The CIA claimed that the PCI was being funded by the Soviet Union.[19] Although the numbers are disputed, there is evidence of some financial aid, described as occasional and modest,[20] from the Kremlin.[21] PCI official Pietro Secchia and Stalin discussed financial support.[22] According to former CIA operative Mark Wyatt, "The Communist Party of Italy was funded... by black bags of money directly out of the Soviet compound in Rome; and the Italian services were aware of this. As the elections approached, the amounts grew, and the estimates [are] that $8 million to $10 million a month actually went into the coffers of Communism. Not necessarily completely to the party: Mr. Di Vittorio and labor was powerful, and certainly a lot went to him."[14]

The Christian Democrats eventually won the 1948 election with 48% of the vote, and the FDP received 31%. The CIA's practice of influencing the political situation was repeated in every Italian election for at least the next 24 years.[15] No leftist coalition won a general election until 1996. That was partly because of Italians' traditional bent for conservatism and, even more importantly, the Cold War, with the US closely watching Italy, in their determination to maintain a vital NATO presence amidst the Mediterranean and retain the Yalta-agreed status quo in western Europe.[23]

Parties and leadersEdit

Party Ideology Leader
Christian Democracy (DC) Christian democracy Alcide De Gasperi
Popular Democratic Front (FDP) Socialism, communism Palmiro Togliatti, Pietro Nenni
Socialist Unity (US) Social democracy Giuseppe Saragat
National Bloc (BN) Conservative liberalism Roberto Lucifero
Monarchist National Party (PNM) National conservatism Alfredo Covelli
Italian Republican Party (PRI) Social liberalism Randolfo Pacciardi
Italian Social Movement (MSI) Neo-fascism Giorgio Almirante


Differences of voting strength between DC and FDP in the country

Christian Democracy won a sweeping victory, taking 48.5 percent of the vote and 305 seats in the Chamber of Deputies and 131 seats in the Senate. With an absolute majority in both chambers, DC leader and premier Alcide De Gasperi could have formed an exclusively DC government. Instead, he formed a "centrist" coalition with Liberals, Republicans and Social Democrats. De Gasperi formed three ministries during the parliamentary term, the second one in 1950 after the defection of the Liberals, who hoped for more rightist politics, and the third one in 1951 after the defection of the Social-democrats, who hoped for more leftist politics.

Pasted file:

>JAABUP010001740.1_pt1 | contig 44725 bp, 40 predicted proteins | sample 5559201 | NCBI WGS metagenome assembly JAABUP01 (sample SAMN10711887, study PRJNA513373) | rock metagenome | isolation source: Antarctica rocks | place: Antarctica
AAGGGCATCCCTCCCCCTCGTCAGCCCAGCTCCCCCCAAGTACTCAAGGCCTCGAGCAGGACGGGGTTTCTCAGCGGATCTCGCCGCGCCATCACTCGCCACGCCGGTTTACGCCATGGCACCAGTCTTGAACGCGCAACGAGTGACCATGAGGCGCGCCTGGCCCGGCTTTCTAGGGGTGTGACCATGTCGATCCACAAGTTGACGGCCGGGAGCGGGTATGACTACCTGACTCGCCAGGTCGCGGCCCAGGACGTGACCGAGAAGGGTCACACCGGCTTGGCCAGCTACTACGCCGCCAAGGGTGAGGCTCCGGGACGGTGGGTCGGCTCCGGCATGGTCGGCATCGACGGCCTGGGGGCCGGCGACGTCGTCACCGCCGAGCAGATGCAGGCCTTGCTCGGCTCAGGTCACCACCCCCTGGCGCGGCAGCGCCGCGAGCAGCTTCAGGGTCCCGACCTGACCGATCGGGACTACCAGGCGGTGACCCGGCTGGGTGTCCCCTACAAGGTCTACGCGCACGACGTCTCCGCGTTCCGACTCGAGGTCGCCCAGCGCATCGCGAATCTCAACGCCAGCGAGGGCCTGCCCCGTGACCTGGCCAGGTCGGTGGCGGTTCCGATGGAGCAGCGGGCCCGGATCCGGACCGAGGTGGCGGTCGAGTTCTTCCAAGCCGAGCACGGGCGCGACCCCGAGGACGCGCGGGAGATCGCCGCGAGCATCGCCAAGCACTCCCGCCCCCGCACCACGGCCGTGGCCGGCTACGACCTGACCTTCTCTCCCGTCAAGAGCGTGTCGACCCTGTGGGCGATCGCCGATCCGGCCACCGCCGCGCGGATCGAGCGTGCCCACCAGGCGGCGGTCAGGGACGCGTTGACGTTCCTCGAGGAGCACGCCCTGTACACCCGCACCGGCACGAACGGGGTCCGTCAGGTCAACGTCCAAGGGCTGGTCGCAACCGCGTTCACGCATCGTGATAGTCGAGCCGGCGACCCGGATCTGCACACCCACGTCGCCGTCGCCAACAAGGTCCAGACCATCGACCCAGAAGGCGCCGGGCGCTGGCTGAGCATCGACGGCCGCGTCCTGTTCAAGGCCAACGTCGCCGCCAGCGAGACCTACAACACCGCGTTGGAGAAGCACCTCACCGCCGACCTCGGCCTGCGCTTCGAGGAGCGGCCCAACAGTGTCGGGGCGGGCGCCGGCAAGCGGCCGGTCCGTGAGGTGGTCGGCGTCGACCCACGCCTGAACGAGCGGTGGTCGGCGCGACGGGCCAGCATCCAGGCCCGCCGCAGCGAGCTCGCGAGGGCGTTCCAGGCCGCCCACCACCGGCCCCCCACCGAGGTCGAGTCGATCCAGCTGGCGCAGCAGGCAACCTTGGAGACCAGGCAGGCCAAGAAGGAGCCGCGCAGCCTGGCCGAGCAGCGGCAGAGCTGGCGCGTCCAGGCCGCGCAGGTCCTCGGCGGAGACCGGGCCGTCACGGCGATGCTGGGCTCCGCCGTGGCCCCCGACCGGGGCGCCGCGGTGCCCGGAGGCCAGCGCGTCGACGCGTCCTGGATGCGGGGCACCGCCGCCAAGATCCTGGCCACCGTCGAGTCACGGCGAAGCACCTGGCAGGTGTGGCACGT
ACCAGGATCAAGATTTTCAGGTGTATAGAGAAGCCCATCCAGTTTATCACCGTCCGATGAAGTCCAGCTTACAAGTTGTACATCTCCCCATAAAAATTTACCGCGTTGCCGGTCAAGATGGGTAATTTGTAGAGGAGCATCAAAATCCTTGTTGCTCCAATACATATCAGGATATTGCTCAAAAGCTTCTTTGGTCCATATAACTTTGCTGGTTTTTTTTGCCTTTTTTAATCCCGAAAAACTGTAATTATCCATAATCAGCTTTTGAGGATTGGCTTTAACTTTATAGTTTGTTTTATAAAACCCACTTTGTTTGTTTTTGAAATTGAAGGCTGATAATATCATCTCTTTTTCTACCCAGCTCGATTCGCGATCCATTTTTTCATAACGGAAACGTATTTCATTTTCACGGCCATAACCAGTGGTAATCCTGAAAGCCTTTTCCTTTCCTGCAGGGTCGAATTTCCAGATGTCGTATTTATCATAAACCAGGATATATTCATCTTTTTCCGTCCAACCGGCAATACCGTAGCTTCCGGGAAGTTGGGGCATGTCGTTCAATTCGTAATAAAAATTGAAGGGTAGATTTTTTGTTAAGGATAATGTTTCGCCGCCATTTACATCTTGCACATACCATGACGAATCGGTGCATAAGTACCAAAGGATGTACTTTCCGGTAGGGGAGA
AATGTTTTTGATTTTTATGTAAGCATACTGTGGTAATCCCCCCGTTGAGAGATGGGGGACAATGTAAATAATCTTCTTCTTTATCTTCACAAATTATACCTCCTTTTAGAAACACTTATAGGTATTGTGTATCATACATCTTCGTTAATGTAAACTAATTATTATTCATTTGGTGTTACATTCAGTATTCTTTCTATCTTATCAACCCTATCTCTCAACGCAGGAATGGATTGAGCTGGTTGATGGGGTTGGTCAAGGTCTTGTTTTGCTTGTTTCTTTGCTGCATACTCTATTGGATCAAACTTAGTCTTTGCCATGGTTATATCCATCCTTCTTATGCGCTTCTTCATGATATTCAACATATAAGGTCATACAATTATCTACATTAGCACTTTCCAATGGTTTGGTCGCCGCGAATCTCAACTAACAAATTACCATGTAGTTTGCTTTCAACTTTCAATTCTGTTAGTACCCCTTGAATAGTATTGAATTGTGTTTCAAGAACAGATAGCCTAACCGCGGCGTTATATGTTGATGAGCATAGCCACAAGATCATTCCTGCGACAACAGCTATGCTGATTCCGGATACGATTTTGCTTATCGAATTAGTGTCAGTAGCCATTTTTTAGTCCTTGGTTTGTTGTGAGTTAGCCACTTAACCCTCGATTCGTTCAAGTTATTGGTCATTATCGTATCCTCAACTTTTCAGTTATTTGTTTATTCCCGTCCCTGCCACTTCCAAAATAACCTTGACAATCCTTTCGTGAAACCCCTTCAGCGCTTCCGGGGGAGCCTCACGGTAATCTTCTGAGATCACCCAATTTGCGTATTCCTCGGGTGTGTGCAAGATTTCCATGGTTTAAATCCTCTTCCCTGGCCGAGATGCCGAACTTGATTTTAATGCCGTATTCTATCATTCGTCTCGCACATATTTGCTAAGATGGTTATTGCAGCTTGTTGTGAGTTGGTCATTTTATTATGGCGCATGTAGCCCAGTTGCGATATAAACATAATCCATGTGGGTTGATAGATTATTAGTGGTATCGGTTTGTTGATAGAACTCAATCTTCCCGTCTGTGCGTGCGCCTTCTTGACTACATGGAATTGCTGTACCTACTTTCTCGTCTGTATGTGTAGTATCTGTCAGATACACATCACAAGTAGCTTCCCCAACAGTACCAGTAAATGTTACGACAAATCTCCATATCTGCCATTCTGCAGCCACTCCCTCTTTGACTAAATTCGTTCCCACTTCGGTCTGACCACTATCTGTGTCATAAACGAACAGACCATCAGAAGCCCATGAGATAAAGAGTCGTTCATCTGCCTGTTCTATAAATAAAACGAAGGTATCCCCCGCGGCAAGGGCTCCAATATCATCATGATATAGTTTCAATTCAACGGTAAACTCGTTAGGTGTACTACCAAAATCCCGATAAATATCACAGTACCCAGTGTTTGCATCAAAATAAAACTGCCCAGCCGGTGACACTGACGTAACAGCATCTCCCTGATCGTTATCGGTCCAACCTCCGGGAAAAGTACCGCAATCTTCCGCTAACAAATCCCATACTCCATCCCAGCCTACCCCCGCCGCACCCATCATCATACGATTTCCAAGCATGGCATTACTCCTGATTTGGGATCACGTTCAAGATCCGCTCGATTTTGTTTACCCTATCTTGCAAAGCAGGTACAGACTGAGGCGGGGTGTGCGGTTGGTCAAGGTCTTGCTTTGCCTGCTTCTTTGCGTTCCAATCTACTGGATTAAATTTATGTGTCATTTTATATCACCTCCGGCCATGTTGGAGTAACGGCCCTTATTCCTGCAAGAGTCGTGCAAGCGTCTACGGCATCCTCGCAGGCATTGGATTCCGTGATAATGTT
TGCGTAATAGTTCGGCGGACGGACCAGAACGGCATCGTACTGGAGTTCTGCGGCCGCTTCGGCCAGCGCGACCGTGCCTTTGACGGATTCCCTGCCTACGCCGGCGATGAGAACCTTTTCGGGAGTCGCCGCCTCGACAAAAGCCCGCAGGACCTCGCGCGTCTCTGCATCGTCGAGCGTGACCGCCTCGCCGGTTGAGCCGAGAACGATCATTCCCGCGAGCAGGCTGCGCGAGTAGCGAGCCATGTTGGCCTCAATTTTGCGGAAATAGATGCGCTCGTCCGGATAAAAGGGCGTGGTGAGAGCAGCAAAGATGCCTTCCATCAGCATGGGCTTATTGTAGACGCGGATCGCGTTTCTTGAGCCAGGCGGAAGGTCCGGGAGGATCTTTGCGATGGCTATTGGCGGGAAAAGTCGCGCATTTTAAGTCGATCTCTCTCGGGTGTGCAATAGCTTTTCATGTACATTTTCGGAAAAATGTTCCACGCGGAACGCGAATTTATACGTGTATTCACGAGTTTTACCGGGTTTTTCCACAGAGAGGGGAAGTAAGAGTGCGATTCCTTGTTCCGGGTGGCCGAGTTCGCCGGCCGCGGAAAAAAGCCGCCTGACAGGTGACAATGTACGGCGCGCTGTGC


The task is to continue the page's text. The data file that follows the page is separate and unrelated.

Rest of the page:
Following a provision of the new republican constitution, all living democratic deputies elected during the 1924 general election and deposed by the National Fascist Party in 1926, automatically became members of the first republican Senate.

Chamber of DeputiesEdit

Summary of the 18 April 1948 Chamber of Deputies election results
Party Votes % Seats +/−
Christian Democracy (DC) 12,740,042 48.51 305 +98
Popular Democratic Front (FDP) 8,136,637 30.98 183 −36
Socialist Unity (US) 1,858,116 7.07 33 New
National Bloc (BN) 1,003,727 3.82 19 −52
Monarchist National Party (PNM) 729,078 2.78 14 −2
Italian Republican Party (PRI) 651,875 2.48 9 −14
Italian Social Movement (MSI) 526,882 2.01 6 New
South Tyrolean People's Party (SVP) 124,243 0.47 3 New
Peasants' Party of Italy (PCdI) 95,914 0.37 1 ±0
Social Christian Party (PCS) 72,854 0.28 0 ±0
Sardinian Action Party (PSd'Az) 61,928 0.24 1 −1
Nationalist Movement for the Social Democracy 56,096 0.21 0 New
Federalist Movements' Union 52,655 0.20 0 New
Unionist People's Bloc 35,899 0.14 0 New
Others 118,512 0.44 0 ±0
Invalid/blank votes 591,283
Total 26,855,741 100 574 +18
Registered voters/turnout 29,117,270 92.23
Source: Ministry of the Interior
Popular vote

Senate of the RepublicEdit

Summary of the 18 April 1948 Senate of the Republic election results
Party Votes % Seats
Christian Democracy (DC) 10,899,640 48.11 131
Popular Democratic Front (FDP) 6,969,122 30.76 72
National Bloc (BN) 1,222,419 5.40 7
Socialist Unity (US) 943,219 4.16 8
USPRI 607,792 2.68 4
Italian Republican Party (PRI) 594,178 2.62 4
Monarchist National Party (PNM) 393,510 1.74 3
Italian Social Movement (MSI) 164,092 0.72 1
South Tyrolean People's Party (SVP) 94,406 0.42 2
Peasants' Party of Italy (PCdI) 65,986 0.29 0
Sardinian Action Party (PSd'Az) 65,743 0.29 1